CLT Update
Thursday, February 2, 2001

Teachers union is back for more, as usual ...
and an update on tax rollback attack

The Boston Herald
Thursday, February 1, 2001
Local briefs

Mass. Teachers unveil $5.8B education proposal

The Massachusetts Teachers Association unveiled legislative proposals that would create a $5.8 billion, five-year plan to reduce class sizes, mandate full-day kindergarten, raise teacher salaries and better serve at-risk students.

The spending proposals would rival the state's spending rate during the past seven years under its $7 billion education reform plan. It would also attend to the unfinished business of reshaping Bay State schools, officials for the 92,000-member union said.

The bills would revise the funding formula for state aid to schools, in addition to providing extra help for students struggling to pass the MCAS exam and revising the way schools are reimbursed for special education costs.

Who's worried about providing sufficient health care and human services to the needy - yesterday's crisis - now? Certainly not the Massachusetts Teachers Association. As usual, the greedy teachers union has its hand out reaching into our pockets for more, more, more. In their insatiable raid on the treasury they'll climb over everything and everyone in their way.

Seeking reward for incompetence, they now demand more for failure, even after last year's successful raid on taxpayers for their early retirement bonanza.

Isn't it great fun watching the Gimme Lobby cutting each other's throats for every drop of taxpayers' blood they can squeeze!

It's now clearly understandable why the MTA and NEA spent millions attempting to defeat Question 4, isn't it? Rejoice that we took the "temporary" tax out of their reach while we still could. Now all we've got to do is hang onto our victory,  and yesterday was a good start.

Many of you bombarded Sen. Richard Moore's office with phone calls and e-mail. He now denies that he ever proposed rescinding Question 4, that the Herald got it wrong. Barbara then informed him we also got our information from an in-depth State House News Service report. He still denies ... and in some responses from him forwarded to us by members, grossly obfuscated. [see Telegram & Gazette report below]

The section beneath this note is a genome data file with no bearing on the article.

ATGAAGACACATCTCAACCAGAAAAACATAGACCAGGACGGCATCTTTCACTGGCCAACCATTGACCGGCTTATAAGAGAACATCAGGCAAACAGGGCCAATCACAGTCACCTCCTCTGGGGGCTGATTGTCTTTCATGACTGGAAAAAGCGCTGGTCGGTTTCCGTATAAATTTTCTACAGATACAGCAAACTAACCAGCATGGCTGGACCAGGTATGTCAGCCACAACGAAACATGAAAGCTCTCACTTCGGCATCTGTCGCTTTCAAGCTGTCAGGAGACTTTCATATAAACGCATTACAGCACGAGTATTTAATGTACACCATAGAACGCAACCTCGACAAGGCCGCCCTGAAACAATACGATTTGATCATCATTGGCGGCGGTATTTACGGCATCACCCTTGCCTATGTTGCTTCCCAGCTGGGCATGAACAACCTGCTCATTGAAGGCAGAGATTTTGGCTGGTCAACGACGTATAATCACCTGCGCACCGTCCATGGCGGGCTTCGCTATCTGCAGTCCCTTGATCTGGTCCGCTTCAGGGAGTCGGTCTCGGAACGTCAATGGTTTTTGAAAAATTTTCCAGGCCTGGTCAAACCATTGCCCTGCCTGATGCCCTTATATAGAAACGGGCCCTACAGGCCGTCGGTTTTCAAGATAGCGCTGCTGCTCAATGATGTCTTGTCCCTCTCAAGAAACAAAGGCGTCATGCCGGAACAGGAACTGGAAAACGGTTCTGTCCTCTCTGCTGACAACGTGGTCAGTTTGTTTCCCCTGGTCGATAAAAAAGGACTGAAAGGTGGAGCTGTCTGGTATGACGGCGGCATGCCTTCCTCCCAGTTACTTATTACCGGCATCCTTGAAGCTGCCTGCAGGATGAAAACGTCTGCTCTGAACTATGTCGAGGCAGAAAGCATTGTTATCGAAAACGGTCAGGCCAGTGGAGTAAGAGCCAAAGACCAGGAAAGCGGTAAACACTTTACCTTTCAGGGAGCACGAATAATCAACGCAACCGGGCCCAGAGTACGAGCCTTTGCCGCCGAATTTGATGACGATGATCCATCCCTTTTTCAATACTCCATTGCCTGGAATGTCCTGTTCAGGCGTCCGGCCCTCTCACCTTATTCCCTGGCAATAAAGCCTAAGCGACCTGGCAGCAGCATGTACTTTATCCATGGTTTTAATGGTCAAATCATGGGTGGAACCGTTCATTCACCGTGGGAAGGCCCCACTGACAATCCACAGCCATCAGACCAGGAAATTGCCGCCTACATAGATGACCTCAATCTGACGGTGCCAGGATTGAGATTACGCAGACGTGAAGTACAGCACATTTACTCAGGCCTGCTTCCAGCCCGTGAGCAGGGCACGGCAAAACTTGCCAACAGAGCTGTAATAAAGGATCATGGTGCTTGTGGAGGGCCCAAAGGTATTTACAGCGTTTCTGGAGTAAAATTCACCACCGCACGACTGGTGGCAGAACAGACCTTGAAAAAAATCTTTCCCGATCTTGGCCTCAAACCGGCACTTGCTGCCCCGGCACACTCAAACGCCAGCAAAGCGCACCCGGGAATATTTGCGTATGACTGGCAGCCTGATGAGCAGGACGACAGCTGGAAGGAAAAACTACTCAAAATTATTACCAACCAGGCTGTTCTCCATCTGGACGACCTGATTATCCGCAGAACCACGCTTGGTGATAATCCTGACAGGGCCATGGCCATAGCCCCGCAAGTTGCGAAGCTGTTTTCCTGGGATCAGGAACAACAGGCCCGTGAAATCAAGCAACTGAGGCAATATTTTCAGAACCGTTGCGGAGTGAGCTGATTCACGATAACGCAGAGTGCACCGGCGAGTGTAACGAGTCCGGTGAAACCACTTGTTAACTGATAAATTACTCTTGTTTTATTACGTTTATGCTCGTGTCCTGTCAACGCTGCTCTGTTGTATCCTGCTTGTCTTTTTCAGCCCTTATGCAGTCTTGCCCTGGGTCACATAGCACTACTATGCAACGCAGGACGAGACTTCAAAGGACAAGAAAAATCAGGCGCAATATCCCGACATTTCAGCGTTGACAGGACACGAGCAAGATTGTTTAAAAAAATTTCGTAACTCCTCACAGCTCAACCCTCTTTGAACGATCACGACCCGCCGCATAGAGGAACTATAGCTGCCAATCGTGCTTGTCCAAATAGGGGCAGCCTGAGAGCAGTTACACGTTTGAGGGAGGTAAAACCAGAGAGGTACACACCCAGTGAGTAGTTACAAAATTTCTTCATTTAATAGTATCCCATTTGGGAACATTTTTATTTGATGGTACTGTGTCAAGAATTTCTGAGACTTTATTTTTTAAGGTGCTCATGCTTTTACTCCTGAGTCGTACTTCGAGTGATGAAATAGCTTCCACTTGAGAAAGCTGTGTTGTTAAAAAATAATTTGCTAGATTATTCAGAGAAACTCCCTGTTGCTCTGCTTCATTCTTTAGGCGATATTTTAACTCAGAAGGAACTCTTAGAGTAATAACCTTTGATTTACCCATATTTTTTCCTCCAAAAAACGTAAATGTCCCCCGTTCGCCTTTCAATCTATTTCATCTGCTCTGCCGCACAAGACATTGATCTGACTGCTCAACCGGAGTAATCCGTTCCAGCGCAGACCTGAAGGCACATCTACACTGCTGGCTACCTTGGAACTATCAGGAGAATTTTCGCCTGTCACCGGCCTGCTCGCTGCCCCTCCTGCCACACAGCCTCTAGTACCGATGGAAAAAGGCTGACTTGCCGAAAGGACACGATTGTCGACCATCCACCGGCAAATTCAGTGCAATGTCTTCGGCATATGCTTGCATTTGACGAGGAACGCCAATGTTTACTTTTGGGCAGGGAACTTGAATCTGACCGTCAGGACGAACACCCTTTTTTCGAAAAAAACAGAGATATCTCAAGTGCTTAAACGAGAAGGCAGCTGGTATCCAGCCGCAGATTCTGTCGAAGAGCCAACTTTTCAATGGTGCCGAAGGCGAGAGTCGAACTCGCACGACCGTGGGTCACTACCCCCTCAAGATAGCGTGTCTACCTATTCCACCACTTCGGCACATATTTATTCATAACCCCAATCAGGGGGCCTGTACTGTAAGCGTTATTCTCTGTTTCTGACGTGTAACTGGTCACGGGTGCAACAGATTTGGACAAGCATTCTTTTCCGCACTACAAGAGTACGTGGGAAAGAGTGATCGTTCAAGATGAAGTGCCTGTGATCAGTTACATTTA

I think we shot down that first trial balloon before it got airborne and could do any damage. Good job, folks!

Chip Ford

State House News Service
Thursday, January 31, 2001

School finance group going to SJC
for $2-4 billion in new education aid

By Elisabeth J. Beardsley

STATE HOUSE, BOSTON, JAN. 31, 2001 ... Claiming the state is underfunding education by as much as $4 billion a year, school finance activists are preparing to go to the Supreme Judicial Court with a follow-up lawsuit to the landmark McDuffy case that led to the Education Reform Act of 1993.

The high court ruled in 1993 that the state had a constitutional duty to adequately fund all public schools, and ordered the state to eliminate drastic disparities between rich and poor school districts. Since then, state support for education has more than doubled, with Gov. Cellucci proposing $4.2 billion in the budget he filed last week.

But the Council for Fair School Financing, which brought the original lawsuit, says there's not enough money to support education reform's requirements. While funding disparities between districts are "much less" now than in 1993, the council says the state is not providing nearly enough money to implement new curriculum frameworks and standards-based accountability measures like the MCAS test.

Activists plan to head back to the SJC in February to begin arguing that the state has failed to meet the terms of the McDuffy case, said Council President Norma Shapiro, legislative director for the Massachusetts chapter of the American Civil Liberties Union. Unlike many government programs, the constitutional duty to adequately fund the schools is "enforceable" in the courts, she said.

"All of our public schools are under-funded. That's right, all," Shapiro said. "This has to come first because everyone who swore an oath to uphold the Constitution has sworn an oath to adequately fund the public schools because it is a duty of the Constitution."

The lead plaintiff in the new case is Julie Hancock, a 12-year-old Brockton girl. Fifteen school districts have signed on as co-plaintiffs, including Brockton, Leicester, Lowell, Winchendon, Lynn, Holyoke, Fitchburg and Taunton. All are from the bottom 25 percent of districts in terms of overall school funding, and suffer "serious problems" paying for the state's education reform program, Shapiro said.